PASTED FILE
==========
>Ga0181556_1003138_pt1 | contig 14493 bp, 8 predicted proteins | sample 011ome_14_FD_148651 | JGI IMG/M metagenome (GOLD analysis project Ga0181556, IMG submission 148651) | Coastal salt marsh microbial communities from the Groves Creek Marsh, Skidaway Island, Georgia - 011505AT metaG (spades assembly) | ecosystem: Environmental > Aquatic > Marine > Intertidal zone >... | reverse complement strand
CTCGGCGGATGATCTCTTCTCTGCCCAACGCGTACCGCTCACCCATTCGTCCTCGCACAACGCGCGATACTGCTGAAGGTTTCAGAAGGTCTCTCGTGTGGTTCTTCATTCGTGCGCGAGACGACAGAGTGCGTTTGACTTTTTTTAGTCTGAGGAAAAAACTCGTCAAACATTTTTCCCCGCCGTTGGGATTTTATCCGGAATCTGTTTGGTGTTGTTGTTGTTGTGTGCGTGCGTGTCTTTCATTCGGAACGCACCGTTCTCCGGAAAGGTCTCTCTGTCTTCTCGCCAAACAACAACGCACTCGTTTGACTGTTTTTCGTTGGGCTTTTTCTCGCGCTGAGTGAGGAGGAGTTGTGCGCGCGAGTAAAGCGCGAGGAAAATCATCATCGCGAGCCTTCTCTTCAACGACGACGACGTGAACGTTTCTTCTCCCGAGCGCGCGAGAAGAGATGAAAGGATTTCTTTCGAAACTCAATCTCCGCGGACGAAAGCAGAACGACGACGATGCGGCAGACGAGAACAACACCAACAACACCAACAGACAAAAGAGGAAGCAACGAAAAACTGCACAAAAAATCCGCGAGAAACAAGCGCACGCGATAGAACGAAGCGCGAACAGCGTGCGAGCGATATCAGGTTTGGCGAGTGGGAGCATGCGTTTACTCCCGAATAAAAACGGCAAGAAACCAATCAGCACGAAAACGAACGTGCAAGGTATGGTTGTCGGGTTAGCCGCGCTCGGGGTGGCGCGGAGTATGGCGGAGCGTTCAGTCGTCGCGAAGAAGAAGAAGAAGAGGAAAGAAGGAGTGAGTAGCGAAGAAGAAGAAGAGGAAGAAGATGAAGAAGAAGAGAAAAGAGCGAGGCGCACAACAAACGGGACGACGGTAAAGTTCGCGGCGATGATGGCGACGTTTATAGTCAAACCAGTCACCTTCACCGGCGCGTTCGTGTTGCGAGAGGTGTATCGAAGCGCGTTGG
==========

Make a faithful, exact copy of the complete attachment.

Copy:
>Ga0181556_1003138_pt1 | contig 14493 bp, 8 predicted proteins | sample 011ome_14_FD_148651 | JGI IMG/M metagenome (GOLD analysis project Ga0181556, IMG submission 148651) | Coastal salt marsh microbial communities from the Groves Creek Marsh, Skidaway Island, Georgia - 011505AT metaG (spades assembly) | ecosystem: Environmental > Aquatic > Marine > Intertidal zone >... | reverse complement strand
CTCGGCGGATGATCTCTTCTCTGCCCAACGCGTACCGCTCACCCATTCGTCCTCGCACAACGCGCGATACTGCTGAAGGTTTCAGAAGGTCTCTCGTGTGGTTCTTCATTCGTGCGCGAGACGACAGAGTGCGTTTGACTTTTTTTAGTCTGAGGAAAAAACTCGTCAAACATTTTTCCCCGCCGTTGGGATTTTATCCGGAATCTGTTTGGTGTTGTTGTTGTTGTGTGCGTGCGTGTCTTTCATTCGGAACGCACCGTTCTCCGGAAAGGTCTCTCTGTCTTCTCGCCAAACAACAACGCACTCGTTTGACTGTTTTTCGTTGGGCTTTTTCTCGCGCTGAGTGAGGAGGAGTTGTGCGCGCGAGTAAAGCGCGAGGAAAATCATCATCGCGAGCCTTCTCTTCAACGACGACGACGTGAACGTTTCTTCTCCCGAGCGCGCGAGAAGAGATGAAAGGATTTCTTTCGAAACTCAATCTCCGCGGACGAAAGCAGAACGACGACGATGCGGCAGACGAGAACAACACCAACAACACCAACAGACAAAAGAGGAAGCAACGAAAAACTGCACAAAAAATCCGCGAGAAACAAGCGCACGCGATAGAACGAAGCGCGAACAGCGTGCGAGCGATATCAGGTTTGGCGAGTGGGAGCATGCGTTTACTCCCGAATAAAAACGGCAAGAAACCAATCAGCACGAAAACGAACGTGCAAGGTATGGTTGTCGGGTTAGCCGCGCTCGGGGTGGCGCGGAGTATGGCGGAGCGTTCAGTCGTCGCGAAGAAGAAGAAGAAGAGGAAAGAAGGAGTGAGTAGCGAAGAAGAAGAAGAGGAAGAAGATGAAGAAGAAGAGAAAAGAGCGAGGCGCACAACAAACGGGACGACGGTAAAGTTCGCGGCGATGATGGCGACGTTTATAGTCAAACCAGTCACCTTCACCGGCGCGTTCGTGTTGCGAGAGGTGTATCGAAGCGCGTTGG